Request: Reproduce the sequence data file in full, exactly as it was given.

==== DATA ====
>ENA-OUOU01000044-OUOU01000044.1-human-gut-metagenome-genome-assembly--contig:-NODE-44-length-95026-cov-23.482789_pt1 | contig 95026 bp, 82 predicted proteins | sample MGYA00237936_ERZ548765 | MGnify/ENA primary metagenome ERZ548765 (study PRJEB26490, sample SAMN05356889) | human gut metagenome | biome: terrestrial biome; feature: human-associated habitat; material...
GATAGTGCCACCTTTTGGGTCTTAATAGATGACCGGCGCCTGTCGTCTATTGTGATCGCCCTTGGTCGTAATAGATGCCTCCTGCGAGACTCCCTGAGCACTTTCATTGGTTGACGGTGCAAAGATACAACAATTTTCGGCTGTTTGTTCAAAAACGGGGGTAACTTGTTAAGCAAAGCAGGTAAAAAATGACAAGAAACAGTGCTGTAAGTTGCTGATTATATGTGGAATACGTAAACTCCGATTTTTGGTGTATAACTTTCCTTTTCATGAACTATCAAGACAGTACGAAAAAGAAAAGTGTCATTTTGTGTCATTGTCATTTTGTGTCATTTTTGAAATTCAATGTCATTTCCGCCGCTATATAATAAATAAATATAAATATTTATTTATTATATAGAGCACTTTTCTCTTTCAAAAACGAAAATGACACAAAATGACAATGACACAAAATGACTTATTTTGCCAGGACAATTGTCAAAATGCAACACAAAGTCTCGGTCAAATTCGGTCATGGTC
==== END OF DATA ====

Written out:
>ENA-OUOU01000044-OUOU01000044.1-human-gut-metagenome-genome-assembly--contig:-NODE-44-length-95026-cov-23.482789_pt1 | contig 95026 bp, 82 predicted proteins | sample MGYA00237936_ERZ548765 | MGnify/ENA primary metagenome ERZ548765 (study PRJEB26490, sample SAMN05356889) | human gut metagenome | biome: terrestrial biome; feature: human-associated habitat; material...
GATAGTGCCACCTTTTGGGTCTTAATAGATGACCGGCGCCTGTCGTCTATTGTGATCGCCCTTGGTCGTAATAGATGCCTCCTGCGAGACTCCCTGAGCACTTTCATTGGTTGACGGTGCAAAGATACAACAATTTTCGGCTGTTTGTTCAAAAACGGGGGTAACTTGTTAAGCAAAGCAGGTAAAAAATGACAAGAAACAGTGCTGTAAGTTGCTGATTATATGTGGAATACGTAAACTCCGATTTTTGGTGTATAACTTTCCTTTTCATGAACTATCAAGACAGTACGAAAAAGAAAAGTGTCATTTTGTGTCATTGTCATTTTGTGTCATTTTTGAAATTCAATGTCATTTCCGCCGCTATATAATAAATAAATATAAATATTTATTTATTATATAGAGCACTTTTCTCTTTCAAAAACGAAAATGACACAAAATGACAATGACACAAAATGACTTATTTTGCCAGGACAATTGTCAAAATGCAACACAAAGTCTCGGTCAAATTCGGTCATGGTC